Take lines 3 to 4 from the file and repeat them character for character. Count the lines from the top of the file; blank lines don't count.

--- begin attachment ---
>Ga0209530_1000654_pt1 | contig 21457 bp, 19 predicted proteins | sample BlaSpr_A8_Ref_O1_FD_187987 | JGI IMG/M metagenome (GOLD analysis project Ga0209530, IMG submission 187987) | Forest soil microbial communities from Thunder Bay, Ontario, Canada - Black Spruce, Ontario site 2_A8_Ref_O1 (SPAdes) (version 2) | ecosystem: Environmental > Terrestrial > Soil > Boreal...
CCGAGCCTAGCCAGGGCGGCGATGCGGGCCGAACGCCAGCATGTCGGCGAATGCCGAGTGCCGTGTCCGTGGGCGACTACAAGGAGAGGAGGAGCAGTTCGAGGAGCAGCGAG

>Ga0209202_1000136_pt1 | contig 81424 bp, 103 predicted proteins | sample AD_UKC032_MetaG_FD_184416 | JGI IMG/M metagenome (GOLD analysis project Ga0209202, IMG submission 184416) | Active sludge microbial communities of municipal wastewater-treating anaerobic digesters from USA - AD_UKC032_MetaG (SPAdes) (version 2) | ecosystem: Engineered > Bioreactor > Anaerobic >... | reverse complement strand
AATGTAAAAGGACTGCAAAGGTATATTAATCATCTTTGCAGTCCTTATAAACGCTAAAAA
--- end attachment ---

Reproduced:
>Ga0209202_1000136_pt1 | contig 81424 bp, 103 predicted proteins | sample AD_UKC032_MetaG_FD_184416 | JGI IMG/M metagenome (GOLD analysis project Ga0209202, IMG submission 184416) | Active sludge microbial communities of municipal wastewater-treating anaerobic digesters from USA - AD_UKC032_MetaG (SPAdes) (version 2) | ecosystem: Engineered > Bioreactor > Anaerobic >... | reverse complement strand
AATGTAAAAGGACTGCAAAGGTATATTAATCATCTTTGCAGTCCTTATAAACGCTAAAAA